Collins NM: Population age structure and survivorship of colonies of Macrotermes bellicosus ( Isoptera: Macrotermitinae). J Anim Ecol 1981, 50: 293-311.
Daves-Gromadski T, Spain A: Seasonal patterns in the activity and species richness of surface-foraging termites (Isoptera) at paper baits in a tropical Australian savanna. J Trop Ecol 2003, 19: 449-456.
Dawes-Gromadzki TZ: Termite (Isoptera) fauna of a monsoonal rainforest near Darwin, northern Australia. Australian Journal of Entomology. 2005, 44: 152-157.
Dibog I, Eggelton P, Forzi F: Seasonality of soil termites in a humid tropical forest. Mbalmayo, southern Cameroon. J Trop Ecol 1998, 14: 841-850.
Edwards R, Mill AE: Termites in buildings. East Grinstead, Great Britian: Rentokil Ltd; 1986.
Esenther GR: Estimating the size of subterranean termites by a release-recapture technique. Stockholm, Sweden: Inter. Res. Group on wood Preserv; 1980:5. Doc. No. IRG/WP/1112
Esenther GR, Beal RH: Attractant-mirex bait suppresses activities of Reticulitermes spp. J Econ Entomol 1974, 67: 85-88.
Esenther GR, Beal RH: Insecticidal baits on field plot perimeters suppress Reticulitermes spp . J Econ Entomol 1978, 71: 604-607.
Evans TA, Gleason PV: Seasonal and daily activity patterns of subterranean, wood eating termite foragers. Aus. J. Zool. 2001, 49: 311-321.
Gay FJ, Greaves T: The population of a mound colony of Coptotermes lacteus (Frogg) J. Council Sci. Indus. Res. Australia 1940, 13: 145-149.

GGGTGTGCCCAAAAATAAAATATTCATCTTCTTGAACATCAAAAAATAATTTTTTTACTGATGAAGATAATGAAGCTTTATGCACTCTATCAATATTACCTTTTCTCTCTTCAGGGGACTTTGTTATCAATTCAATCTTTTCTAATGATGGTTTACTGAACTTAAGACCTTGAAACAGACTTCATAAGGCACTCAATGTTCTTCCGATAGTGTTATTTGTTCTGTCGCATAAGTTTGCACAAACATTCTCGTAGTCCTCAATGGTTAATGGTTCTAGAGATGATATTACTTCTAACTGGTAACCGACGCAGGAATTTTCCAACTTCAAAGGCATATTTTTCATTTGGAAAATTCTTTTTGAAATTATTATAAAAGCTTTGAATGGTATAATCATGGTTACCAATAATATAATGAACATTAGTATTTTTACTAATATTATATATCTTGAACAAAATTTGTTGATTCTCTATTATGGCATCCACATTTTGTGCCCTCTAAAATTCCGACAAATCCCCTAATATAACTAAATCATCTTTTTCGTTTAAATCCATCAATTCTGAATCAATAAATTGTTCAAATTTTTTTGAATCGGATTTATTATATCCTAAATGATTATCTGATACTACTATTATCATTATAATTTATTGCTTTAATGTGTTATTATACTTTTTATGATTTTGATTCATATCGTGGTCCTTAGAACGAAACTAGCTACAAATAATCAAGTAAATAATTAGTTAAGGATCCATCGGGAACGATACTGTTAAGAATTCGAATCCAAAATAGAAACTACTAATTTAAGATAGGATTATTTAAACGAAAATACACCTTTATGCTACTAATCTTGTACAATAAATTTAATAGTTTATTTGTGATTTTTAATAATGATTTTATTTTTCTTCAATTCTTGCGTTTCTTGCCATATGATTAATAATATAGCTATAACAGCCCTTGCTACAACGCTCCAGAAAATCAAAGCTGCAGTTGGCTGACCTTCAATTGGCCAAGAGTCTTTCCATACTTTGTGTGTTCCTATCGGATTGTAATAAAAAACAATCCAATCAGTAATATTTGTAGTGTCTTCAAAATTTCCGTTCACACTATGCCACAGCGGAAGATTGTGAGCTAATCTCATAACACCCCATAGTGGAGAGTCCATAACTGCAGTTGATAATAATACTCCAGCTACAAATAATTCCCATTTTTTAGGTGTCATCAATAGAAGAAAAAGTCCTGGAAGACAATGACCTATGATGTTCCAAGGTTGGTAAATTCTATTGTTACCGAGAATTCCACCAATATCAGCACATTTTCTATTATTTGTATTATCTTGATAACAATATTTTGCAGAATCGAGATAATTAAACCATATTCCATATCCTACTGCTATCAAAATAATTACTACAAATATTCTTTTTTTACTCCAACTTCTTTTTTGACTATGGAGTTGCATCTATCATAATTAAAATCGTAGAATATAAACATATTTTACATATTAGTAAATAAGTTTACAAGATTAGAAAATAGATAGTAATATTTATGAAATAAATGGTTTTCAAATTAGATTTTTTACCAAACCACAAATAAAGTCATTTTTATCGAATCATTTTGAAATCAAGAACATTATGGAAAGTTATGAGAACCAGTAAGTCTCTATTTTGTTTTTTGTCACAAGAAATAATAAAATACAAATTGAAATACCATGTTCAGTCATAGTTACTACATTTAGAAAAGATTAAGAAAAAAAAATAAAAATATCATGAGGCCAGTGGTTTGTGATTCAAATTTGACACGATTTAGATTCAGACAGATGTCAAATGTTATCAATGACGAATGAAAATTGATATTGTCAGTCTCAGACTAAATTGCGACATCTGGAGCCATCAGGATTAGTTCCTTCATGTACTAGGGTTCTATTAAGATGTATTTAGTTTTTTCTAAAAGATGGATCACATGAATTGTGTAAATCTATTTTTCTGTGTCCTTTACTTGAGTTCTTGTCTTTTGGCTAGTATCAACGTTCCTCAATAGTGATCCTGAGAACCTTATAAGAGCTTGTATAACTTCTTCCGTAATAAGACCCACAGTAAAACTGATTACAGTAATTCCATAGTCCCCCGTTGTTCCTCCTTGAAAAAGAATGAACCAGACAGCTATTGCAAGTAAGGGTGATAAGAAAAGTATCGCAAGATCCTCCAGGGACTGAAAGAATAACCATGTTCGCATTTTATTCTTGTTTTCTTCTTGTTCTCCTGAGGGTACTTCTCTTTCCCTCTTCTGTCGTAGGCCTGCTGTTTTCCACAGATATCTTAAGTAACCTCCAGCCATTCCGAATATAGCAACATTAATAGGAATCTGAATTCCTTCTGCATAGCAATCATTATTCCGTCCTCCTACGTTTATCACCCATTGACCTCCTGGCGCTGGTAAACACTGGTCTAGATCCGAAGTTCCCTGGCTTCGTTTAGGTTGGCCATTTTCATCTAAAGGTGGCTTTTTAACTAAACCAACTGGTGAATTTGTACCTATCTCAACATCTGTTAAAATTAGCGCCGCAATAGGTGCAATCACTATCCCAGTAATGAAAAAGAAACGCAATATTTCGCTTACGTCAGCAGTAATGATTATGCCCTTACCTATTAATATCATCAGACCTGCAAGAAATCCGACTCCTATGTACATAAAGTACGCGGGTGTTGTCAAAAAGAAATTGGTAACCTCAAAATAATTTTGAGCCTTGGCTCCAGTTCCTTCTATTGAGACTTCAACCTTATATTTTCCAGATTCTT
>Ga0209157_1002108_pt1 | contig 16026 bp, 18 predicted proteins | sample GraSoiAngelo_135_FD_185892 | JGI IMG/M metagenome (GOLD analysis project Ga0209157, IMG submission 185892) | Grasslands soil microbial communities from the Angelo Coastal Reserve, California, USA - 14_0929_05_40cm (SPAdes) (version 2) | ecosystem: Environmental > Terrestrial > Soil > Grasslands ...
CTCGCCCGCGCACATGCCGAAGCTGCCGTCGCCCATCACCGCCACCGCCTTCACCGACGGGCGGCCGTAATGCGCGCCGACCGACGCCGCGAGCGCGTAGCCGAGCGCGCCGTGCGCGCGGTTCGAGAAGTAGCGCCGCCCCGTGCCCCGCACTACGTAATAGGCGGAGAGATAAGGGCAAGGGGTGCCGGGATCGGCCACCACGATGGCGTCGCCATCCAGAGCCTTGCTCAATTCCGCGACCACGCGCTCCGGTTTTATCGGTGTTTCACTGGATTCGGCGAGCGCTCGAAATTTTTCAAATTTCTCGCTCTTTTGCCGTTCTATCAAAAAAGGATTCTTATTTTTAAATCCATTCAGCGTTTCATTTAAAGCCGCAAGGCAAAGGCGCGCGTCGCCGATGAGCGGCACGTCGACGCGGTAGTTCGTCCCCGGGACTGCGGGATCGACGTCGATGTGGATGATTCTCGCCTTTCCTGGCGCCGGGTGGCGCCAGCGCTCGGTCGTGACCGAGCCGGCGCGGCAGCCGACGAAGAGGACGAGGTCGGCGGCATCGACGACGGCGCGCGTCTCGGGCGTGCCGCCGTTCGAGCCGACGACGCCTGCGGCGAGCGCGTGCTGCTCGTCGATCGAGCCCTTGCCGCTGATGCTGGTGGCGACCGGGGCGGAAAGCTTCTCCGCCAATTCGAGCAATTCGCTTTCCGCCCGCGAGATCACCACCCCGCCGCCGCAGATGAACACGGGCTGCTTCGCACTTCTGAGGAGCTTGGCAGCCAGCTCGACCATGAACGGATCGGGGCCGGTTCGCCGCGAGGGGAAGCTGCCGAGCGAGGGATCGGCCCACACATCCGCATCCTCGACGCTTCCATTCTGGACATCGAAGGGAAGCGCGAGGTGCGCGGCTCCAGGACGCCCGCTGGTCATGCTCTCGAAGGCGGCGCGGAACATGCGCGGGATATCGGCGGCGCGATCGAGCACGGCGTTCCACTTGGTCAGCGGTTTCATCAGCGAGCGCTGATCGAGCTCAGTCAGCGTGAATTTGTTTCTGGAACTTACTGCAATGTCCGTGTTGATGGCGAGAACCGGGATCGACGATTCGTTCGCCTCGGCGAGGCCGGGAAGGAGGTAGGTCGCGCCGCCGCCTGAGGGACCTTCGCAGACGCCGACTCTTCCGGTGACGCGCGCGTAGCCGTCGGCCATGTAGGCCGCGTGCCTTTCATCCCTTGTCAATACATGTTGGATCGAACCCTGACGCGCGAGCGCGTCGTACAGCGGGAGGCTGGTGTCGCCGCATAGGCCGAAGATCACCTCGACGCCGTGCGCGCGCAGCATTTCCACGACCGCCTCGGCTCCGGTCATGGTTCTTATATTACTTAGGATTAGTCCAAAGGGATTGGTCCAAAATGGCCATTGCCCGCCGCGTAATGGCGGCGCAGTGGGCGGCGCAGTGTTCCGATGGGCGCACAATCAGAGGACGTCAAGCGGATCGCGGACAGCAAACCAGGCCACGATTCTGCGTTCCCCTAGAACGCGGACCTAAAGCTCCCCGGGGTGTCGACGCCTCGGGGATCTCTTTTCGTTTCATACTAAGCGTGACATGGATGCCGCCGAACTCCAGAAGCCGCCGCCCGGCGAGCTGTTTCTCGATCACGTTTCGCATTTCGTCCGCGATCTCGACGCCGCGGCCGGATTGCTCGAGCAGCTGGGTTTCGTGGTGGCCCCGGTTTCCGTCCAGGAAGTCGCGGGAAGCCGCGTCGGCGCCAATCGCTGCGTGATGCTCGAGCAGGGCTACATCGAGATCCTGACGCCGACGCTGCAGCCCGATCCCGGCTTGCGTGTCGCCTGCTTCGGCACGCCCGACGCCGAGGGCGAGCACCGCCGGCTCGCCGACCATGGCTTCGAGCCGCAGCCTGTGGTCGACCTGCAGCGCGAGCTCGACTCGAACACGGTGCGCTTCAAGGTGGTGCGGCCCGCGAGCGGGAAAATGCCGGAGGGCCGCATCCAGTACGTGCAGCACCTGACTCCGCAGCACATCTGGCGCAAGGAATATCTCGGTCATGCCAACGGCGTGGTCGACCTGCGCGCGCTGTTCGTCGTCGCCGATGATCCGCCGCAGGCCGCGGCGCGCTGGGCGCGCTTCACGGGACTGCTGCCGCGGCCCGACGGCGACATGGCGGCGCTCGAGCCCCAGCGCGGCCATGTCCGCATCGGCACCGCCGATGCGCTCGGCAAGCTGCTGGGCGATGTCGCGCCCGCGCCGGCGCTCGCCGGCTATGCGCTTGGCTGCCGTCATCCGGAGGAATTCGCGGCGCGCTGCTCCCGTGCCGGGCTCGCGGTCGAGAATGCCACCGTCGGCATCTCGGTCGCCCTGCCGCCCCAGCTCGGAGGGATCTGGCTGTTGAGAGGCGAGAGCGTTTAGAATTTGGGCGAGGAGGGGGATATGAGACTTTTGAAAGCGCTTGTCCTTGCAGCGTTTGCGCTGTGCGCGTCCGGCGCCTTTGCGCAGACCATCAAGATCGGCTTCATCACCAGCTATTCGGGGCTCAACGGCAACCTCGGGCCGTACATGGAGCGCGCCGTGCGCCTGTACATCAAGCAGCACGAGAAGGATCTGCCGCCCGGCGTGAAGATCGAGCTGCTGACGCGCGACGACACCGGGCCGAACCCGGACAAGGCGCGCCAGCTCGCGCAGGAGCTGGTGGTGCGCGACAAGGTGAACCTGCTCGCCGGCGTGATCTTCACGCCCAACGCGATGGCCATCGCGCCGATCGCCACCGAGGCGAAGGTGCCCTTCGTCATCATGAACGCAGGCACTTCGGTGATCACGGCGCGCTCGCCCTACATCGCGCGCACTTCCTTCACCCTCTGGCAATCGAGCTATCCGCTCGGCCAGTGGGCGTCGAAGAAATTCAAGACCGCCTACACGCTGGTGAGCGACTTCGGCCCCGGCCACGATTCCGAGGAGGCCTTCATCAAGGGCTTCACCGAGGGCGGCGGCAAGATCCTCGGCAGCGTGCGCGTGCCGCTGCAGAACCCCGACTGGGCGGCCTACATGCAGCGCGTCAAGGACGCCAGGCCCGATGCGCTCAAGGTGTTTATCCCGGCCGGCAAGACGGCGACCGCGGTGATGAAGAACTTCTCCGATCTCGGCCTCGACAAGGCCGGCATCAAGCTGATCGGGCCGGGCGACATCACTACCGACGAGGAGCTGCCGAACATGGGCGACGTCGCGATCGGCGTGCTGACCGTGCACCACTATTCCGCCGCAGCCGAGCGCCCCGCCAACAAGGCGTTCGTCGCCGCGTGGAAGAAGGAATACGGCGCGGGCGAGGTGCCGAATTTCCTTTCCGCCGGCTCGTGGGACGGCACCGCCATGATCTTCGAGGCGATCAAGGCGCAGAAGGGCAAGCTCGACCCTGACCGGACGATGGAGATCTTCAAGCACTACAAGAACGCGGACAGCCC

Grace JK, Abdallay A, Farr KR: Eastern subterranean termite. (Isoptera: Rhino.) foraging territories and populations in Toronto. Can. Entomol. 1989, 121: 551-556.
Grasse PP: Comportement et particularités physiologiques des soldats de termites. Bull. Soc. Zool. France 1939, 64: 251-262.
Haagsma KA, Rust MK: Colony size estimates, foraging trends, and physiological characteristics of western termite (Isoptera: Rhino.). Environ Entomol 1995, 24: 1520-1528.
Haverty MI, LaFage JP, Nutting WL: Seasonal activity and environmental control of foraging of the subterranean termite, Heterotermes aureus (Synder) in desert grassland. Life Sci 1974, 15: 1091-1101.
Haverty MI, Getty GH, Copren KA, Lewis VR: Seasonal foraging and feeding behavior of Reticulitermes spp . (Isoptera: Rhino.) in a wild land and residential location in northern California. Environ. Entomol Lanham, Md 1999, 28(6):1,077-1,084.
Haverty MI, Tabuchi RI, Vargo EL, Cox DL, Nelson LJ, Lewis VR: Response of Reticulitermes hesperus (Isoptera: Rhino.) colony to baiting with lufenuron in northern California. J. Eco. Entomol. 2010, 103: 770-780.
Henderson GR: Primer pheromones and possible soldiers caste influences on the evaluation of sociality in lower termites. In pheromone Communication in Social Insect. Edited by: Vander Meer RK, Breed MD, Espelie KE, Winston ML. Boulder: West view press; 1998.
Holdaway FG, Gy FJ, Greaves T: The termite population of a mound colony of E. exitiosus Hill. J. Council Sci. Industrial Res. Australia 1935, 8: 42-46.
Howard RW, Jones SC, Mouldin JK, Beal RH: Abundance, and colony size estimates for Reticulitermes spp . (Isoptera, Rhin.) in Southern Mississippi. Environ Entomol 1982, 11: 1290.